Diversification Strategies for Privately-Held Business Owners

Erin Dickes
March 15, 2018

To be sure, one of the most effective ways to accrue a significant amount of wealth is to make calculated bets. But, as Warren Buffett famously said, “It's only when the tide goes out that you learn who's been swimming naked.”
 

Many successful entrepreneurs invest the lion’s share of their personal wealth in their business when getting started and reinvest any earnings so that it continues to grow. This practice is sound and often financially beneficial for the business owner. However, the flip side of the coin is that over time, the owner accumulates a concentrated position in his or her own company stock that can be difficult to unwind.

From a wealth management perspective, business owners with concentrated stock positions are overly exposed to very specific risks. To be sure, one of the most effective ways to accrue a significant amount of wealth is to make calculated bets. But, as Warren Buffett famously said, “It's only when the tide goes out that you learn who's been swimming naked.”

Unfortunately, designing an exit strategy to mitigate the risks business owners face can be a challenge because of the desire for control. Entrepreneurs have worked hard to develop and grow their businesses and are often unwilling to give up a portion or all of their control by reducing their ownership stake, which would free up cash to invest in other assets. Furthermore, most business owners believe they know something about the market in which they operate that no one else does, which is why they do not view a concentrated ownership position as risky. For the same reason, they may be hesitant to invest in markets that they do not understand as well.

With the help of a wealth advisor, there are diversification strategies business owners can pursue that do not require giving up control of the companies they worked hard to build.

One option is to implement an Employee Stock Ownership Program (ESOP), which can have many benefits including the ability to transfer ownership to participating employees without giving up operational control of the business. It also creates a viable market for the company’s equity that may not otherwise exist.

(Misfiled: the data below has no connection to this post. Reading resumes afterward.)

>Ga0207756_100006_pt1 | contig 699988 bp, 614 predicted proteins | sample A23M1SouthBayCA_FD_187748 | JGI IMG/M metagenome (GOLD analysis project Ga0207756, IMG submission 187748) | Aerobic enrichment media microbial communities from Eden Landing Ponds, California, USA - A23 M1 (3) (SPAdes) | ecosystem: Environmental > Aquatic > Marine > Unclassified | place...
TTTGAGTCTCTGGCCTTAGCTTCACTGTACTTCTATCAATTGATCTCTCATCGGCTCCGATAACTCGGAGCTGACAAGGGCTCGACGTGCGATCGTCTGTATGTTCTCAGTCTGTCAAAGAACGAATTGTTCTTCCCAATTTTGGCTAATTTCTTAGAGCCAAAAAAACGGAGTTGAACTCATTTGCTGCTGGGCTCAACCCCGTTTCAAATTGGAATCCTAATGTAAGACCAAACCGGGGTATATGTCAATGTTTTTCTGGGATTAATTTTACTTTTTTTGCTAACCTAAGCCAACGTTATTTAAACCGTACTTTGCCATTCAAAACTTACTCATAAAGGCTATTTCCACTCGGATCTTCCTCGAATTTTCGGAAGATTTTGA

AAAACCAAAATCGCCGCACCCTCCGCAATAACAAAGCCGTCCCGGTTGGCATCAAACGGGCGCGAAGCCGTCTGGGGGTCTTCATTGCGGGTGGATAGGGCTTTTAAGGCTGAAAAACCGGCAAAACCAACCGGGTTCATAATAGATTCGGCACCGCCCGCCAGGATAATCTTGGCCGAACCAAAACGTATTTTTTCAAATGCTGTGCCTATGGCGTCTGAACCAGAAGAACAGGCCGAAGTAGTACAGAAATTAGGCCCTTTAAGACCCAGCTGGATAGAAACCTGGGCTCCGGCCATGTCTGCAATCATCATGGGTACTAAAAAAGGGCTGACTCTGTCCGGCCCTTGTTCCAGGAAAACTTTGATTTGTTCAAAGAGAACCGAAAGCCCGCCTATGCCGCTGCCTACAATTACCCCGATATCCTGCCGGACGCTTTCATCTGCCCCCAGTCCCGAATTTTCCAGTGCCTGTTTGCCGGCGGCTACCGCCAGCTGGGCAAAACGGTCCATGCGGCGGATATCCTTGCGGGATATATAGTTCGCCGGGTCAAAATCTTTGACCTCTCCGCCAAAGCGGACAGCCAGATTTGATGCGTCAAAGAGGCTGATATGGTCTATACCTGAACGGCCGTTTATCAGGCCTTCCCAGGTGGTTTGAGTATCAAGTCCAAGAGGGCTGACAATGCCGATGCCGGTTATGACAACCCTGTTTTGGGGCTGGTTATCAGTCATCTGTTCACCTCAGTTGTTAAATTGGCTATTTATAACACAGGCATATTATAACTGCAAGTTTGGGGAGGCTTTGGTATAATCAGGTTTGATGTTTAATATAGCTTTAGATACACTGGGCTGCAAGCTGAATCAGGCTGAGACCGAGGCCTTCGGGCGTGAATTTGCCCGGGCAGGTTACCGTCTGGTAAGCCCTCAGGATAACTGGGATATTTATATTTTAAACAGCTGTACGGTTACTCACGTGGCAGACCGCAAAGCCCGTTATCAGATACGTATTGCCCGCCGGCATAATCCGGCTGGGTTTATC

Another option is to create a cash reserve by gradually reducing an equity stake through succession planning or by setting aside capital distributions and income, which can then be used to invest in a diversified portfolio of liquid assets that complement the business. Liquidity is key, so that investments may be easily sold if additional cash is needed. 

Understanding the company’s business cycle is essential when developing a proper diversification strategy. For example, owners of cyclical businesses, like construction or auto sales, may benefit from also investing in defensive industries like healthcare and utilities. During recessionary periods when cyclical businesses typically face headwinds due to curbed consumer spending, it can be helpful to have exposure to companies with services that have more consistent demand.  Holding a portfolio of assets that have little or no correlation with the company’s business cycle can smooth investment returns and protect against significant capital losses.

The economy is in good shape, and most markets have performed well over the last several years, making diversification less valuable. However, volatility has already begun to rise across global markets and correlations among asset classes are falling. Business owners who have accumulated concentrated positions in their company’s equity, especially those in cyclical industries, may be well served by considering strategies that provide additional diversification and liquidity benefits. Growing wealth often requires taking on additional risk, but preserving wealth requires a more balanced approach.

Erin Dickes is a senior relationship manager for CIBC Atlantic Trust Private Wealth Management with 24 years of experience in the investment industry assisting high net worth families and their related interests.